Staff and volunteers from SAHA put organize food distribution at Helios Corner. Photo: Lance Knobel

A pilot food recovery program to deliver fresh food to low-income seniors launched Tuesday at senior housing community Helios Corner in Berkeley.

The food recovery program collects excess food from restaurants, events and grocery stores for distribution to food banks, food pantries and soup kitchens, and brings them to seniors who would not otherwise have access to fresh food. The pilot program, which will run for six months, was designed and launched by Alameda County Supervisor Wilma Chan, in collaboration with ALL IN Alameda County, the Alameda County Community Food Bank, the Alameda County Public Health Department, Satellite Affordable Housing Associates (SAHA), Daily Bread, the Berkeley Food Pantry and community members.

“One in five seniors doesn’t know where their next meal will come from,” Chan said at the program’s launch. “And 40% of food in our country is thrown away.” 

Judy Jackson, the Berkeley senior who came up with the idea for a local food recovery program. Photo: Lance Knobel

The idea for the local food recovery program came from Judy Jackson, a senior who lives at SAHA’s Shattuck Senior Homes in Berkeley. Jackson had attended an ALL IN social innovation fair in February where she heard about a similar program in Orange County.

“A lot of seniors face a choice between eating and having housing,” Jackson said. “It’s not that people are starving, it’s that they don’t have enough meals. It’s particularly a problem at the end of the month.”

Jackson said that many seniors, particularly those with walkers or wheelchairs, find it difficult to get to food banks. In her case, she would need to take three different buses to get to the food bank.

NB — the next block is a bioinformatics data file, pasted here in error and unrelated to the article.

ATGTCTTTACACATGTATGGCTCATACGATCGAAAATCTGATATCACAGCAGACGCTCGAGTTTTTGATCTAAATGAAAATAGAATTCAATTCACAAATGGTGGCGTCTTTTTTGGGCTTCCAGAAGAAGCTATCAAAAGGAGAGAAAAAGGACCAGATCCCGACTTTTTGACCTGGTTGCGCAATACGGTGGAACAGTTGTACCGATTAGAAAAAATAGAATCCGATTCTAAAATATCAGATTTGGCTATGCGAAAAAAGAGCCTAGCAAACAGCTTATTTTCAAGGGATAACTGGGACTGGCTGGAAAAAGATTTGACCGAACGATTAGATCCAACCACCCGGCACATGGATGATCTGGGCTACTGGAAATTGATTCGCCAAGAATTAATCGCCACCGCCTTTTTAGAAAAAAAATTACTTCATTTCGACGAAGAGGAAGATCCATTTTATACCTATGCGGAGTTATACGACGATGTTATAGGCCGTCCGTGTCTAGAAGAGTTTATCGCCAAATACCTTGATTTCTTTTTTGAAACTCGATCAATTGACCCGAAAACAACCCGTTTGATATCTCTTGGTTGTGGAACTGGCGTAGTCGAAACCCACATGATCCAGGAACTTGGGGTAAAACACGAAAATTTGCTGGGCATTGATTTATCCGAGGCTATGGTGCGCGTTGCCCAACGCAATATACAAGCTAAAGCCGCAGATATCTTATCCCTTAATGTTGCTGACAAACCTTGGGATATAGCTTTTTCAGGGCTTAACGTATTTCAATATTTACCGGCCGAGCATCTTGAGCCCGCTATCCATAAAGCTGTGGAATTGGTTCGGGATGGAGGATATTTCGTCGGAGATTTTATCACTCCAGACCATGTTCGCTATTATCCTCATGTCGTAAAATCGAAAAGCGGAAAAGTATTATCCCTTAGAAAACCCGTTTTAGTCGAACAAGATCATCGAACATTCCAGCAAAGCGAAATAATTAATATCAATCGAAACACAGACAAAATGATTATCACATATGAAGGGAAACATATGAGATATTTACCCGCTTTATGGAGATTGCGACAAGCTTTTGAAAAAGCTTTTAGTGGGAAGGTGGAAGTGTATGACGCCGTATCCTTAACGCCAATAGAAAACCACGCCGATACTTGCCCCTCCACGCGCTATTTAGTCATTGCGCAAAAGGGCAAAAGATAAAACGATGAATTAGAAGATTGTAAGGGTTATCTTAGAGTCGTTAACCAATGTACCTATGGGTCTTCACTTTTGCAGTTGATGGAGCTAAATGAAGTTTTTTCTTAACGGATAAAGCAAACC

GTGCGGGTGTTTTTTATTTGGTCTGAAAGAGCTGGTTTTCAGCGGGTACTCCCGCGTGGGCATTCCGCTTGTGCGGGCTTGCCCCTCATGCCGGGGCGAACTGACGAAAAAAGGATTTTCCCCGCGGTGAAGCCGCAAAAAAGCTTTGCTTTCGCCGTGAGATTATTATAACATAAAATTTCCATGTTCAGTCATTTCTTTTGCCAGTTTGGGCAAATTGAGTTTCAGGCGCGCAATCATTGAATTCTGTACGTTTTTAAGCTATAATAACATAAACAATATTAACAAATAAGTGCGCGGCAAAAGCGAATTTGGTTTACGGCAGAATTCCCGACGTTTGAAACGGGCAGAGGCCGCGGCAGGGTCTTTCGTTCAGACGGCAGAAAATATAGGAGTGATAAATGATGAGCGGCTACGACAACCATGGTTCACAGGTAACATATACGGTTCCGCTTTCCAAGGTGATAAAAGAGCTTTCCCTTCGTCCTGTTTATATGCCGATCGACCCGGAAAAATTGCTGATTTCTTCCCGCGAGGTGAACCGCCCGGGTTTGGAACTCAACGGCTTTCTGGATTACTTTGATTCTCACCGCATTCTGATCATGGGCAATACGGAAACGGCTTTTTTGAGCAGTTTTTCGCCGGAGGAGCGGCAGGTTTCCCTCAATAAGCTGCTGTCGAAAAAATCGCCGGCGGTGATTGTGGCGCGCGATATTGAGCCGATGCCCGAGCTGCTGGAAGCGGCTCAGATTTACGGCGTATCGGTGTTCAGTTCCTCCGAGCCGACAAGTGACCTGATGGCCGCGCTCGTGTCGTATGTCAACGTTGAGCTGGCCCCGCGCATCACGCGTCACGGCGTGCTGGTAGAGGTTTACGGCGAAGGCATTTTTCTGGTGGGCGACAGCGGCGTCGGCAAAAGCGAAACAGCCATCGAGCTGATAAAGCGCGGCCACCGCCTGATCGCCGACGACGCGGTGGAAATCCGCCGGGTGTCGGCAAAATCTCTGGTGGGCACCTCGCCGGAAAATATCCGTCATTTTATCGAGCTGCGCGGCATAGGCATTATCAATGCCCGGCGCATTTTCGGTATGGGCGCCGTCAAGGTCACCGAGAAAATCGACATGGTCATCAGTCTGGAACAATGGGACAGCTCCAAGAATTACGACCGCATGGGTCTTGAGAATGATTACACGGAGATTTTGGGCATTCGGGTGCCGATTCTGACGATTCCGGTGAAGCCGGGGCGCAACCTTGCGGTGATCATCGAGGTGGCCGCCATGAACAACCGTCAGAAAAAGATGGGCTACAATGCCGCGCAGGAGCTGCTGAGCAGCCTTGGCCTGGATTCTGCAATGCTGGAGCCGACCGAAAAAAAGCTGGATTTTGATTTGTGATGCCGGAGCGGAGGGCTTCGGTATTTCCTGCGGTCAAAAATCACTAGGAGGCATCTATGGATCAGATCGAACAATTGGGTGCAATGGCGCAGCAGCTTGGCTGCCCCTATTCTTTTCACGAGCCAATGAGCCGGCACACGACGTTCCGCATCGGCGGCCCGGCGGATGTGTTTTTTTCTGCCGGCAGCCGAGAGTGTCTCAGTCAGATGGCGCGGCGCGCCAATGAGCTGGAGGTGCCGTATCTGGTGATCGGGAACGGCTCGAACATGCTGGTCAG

Chan pointed out that many low-income seniors rely on the federal government’s Supplemental Security Income program (SSI), which provides a monthly income of about $814. California law prevents SSI recipients from receiving food stamps.

At the launch, tables were piled with bread, eggs, ground beef, chicken breasts, peanut butter and fresh produce, including eggplants, sweet potatoes, pears, apples, garlic, onions, carrots and squash.

Jackson said one senior who received some food through the program told her, “I never go near the produce aisle at the supermarket. I can’t afford it.”

In addition to the Berkeley program, the pilot includes food recovery projects in South Hayward/Union City and in Oakland.

“We’re using the pilots as labs, because we want to find ways to scale them up,” Chan said. When asked what happens when the six-month pilot expires, she said, “We’ll figure out how to keep it going.”

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Lance Knobel (Berkeleyside co-founder) has been a journalist for nearly 40 years. Much of his career was in business journalism. He was editor-in-chief of both Management Today, the leading business magazine...